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tv   BBC News  BBC News  May 28, 2017 2:00am-2:31am BST

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this is bbc news. i am lebo diseko. our top stories: moments before he killed, the manchester suicide bomber caught on cctv. tens of thousands of passengers stranded around the world — but british airways says it will get services running again on sunday. hello. good to have you with us. police investigating the terror attack in manchester have released cctv images of salman abedi, the man who carried out the bombing, on the night of the attack. they're asking for information on his movements in the days before. detectives say they're building up a detailed picture of abeidi and his network. from manchester, our home affairs correspondent, tom symonds, reports. in a crowd, he would barely have been noticed. this is the manchester bomber
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on the night he murdered 22 children, women and men. a rucksack on his back, he'd flown in from libya five days before. police have released this picture, its background removed, because they want information about what he did in that time. day and night, they've crisscrossed manchester, raiding buildings, arresting people. this was moss side this morning. the area was cordoned off for a while with a bomb disposal team on stand—by. there is no letting up. there were three more arrests overnight. we now have 11 men in custody. there is now 17 searches either concluded or continuing on various addresses, largely in the north—west of the country. in another raid this morning, armed officers blew open this door in cheetham hill, a suburb in north manchester. about 3am, i heard a blast. waking neighbours and making yet more arrests. local people have helped us establish the identities of the 20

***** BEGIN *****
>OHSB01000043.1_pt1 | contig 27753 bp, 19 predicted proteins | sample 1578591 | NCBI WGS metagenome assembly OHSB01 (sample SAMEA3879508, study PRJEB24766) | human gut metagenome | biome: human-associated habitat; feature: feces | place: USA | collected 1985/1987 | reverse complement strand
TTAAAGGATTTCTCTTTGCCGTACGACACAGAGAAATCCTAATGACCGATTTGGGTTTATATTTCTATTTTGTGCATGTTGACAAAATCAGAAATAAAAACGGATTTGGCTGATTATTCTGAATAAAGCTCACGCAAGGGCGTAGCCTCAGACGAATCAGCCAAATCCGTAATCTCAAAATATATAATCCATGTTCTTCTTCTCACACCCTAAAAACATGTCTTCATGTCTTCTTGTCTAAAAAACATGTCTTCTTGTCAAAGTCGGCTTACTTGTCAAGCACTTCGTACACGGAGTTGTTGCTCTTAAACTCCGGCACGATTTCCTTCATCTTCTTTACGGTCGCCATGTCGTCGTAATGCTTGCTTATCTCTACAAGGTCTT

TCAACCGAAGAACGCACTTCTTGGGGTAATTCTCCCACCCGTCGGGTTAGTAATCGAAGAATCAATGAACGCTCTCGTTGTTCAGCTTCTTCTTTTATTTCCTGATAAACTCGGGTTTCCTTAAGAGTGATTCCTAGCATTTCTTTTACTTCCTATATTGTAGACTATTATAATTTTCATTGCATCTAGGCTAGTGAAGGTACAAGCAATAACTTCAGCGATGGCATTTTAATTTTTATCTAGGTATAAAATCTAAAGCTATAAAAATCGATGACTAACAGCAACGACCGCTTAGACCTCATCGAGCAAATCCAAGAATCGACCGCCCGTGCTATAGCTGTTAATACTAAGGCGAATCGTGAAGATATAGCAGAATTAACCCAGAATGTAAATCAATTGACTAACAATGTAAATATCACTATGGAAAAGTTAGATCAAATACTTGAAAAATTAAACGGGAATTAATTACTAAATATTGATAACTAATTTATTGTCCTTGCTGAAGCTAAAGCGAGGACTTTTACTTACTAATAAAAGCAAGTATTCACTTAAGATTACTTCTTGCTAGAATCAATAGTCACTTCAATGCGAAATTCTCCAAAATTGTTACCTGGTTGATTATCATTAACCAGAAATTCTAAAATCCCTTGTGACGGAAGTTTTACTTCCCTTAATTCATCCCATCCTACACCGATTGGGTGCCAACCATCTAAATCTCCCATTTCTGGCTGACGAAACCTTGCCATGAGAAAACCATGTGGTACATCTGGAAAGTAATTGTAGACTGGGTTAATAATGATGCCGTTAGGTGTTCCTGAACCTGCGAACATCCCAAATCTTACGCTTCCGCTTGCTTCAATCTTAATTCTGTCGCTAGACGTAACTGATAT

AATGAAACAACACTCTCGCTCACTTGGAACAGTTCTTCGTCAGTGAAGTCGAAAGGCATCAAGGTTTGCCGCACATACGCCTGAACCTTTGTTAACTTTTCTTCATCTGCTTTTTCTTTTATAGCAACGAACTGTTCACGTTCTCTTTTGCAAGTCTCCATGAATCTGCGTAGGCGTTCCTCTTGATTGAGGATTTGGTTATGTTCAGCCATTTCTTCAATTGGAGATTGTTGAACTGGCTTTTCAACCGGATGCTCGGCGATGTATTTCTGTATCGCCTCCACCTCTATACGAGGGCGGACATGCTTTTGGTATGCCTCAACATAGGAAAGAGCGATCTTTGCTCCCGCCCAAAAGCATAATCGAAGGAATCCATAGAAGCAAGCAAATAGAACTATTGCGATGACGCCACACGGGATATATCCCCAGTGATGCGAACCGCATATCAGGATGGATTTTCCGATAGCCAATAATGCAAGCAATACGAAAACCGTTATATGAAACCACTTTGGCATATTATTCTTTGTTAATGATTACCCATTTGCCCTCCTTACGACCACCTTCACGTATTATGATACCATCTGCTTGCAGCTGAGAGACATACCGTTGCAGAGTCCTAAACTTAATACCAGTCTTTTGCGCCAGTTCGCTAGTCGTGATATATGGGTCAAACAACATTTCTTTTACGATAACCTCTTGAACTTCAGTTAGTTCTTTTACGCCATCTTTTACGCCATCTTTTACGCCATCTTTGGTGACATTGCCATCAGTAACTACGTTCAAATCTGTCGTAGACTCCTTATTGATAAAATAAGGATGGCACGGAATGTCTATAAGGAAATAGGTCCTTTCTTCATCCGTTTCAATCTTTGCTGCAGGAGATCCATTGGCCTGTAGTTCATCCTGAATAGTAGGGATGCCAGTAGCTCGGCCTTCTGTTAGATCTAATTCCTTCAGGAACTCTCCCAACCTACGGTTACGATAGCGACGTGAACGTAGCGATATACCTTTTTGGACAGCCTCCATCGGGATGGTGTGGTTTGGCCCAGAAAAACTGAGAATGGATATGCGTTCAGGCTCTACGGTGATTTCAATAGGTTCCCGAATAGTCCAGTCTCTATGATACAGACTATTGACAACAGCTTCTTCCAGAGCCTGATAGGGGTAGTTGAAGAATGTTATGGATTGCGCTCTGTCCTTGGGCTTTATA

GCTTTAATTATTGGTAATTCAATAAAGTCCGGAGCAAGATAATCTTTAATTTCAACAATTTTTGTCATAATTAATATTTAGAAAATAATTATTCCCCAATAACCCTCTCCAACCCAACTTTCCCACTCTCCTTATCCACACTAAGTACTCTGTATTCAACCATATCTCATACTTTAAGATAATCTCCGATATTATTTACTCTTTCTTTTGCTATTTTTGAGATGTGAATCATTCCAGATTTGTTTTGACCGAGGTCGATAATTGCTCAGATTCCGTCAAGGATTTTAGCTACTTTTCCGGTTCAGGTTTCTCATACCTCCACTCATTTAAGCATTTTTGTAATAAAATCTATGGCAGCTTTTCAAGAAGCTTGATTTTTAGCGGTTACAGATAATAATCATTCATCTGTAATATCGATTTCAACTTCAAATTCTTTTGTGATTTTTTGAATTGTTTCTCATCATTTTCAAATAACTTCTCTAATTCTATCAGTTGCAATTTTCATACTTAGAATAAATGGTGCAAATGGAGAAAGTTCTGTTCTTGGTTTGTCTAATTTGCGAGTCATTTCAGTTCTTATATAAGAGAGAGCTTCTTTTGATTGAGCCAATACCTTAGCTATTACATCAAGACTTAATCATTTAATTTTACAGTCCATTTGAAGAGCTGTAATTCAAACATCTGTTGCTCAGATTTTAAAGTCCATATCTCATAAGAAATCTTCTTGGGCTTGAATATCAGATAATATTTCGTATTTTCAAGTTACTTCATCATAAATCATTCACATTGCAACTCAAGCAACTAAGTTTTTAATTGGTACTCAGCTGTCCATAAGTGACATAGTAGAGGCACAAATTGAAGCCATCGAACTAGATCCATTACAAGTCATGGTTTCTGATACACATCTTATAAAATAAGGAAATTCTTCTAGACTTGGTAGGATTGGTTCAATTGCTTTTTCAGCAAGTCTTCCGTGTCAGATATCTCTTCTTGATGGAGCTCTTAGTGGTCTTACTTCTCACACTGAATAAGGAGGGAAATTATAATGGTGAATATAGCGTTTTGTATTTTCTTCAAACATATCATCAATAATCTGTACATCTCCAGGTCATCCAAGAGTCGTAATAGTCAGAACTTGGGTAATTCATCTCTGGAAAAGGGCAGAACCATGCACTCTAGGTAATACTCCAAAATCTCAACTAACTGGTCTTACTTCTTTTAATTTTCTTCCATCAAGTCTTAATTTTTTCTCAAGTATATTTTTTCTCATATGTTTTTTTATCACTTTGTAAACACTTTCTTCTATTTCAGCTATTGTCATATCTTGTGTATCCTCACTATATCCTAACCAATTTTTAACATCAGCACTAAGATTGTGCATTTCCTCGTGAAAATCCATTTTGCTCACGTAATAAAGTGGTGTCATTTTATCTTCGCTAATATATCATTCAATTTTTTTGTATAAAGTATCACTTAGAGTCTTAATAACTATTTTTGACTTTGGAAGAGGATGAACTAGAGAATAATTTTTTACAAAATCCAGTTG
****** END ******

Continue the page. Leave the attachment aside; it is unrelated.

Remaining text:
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and 22—year—old men arrested here last night and we've already been able to establish a link between one of them and a member of salman abedi's family. that's the pattern of the police investigation. start with the bomber, find out who his friends and acquaintances are, and arrest them. police are increasingly confident. tonight they revealed that, after the bombing at 10:33pm on monday night, forensic officers went straight in to examine the aftermath. within two hours, they'd identified the bomber, possibly from id found on his body. they've tracked his movements from the family home to the flat he's said to have rented before disappearing to libya, returning on the 18th of may, to move into a city centre apartment where the bomb was likely put together. they've pieced together his network. friends and relatives are in custody. they're gathering financial evidence of who backed him but, crucially, they now know how the bomb was put together.
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that will help them judge the ongoing threat of another attack. people continue, as requested, to report their concerns. tonight again, the police were checking suspicious items, this time near manchester's main station. the bomb disposal team again on stand—by. tom symonds reporting there. thousands of british airways passengers around the world have been stranded or had their flights cancelled after a massive computer failure. all flights from the uk's two biggest airports, heathrow and gatwick, were grounded for the day, one of the busiest of the year for families going away. here's our business correspondent joe lynam. this is what happens after a catastrophic it failure, thousands of ba passengers starting their long bank holiday weekend. queues of people snaking out of the door at terminal 5 in heathrow. people have been standing in the queues for up to 70, 90, 120 minutes in some cases.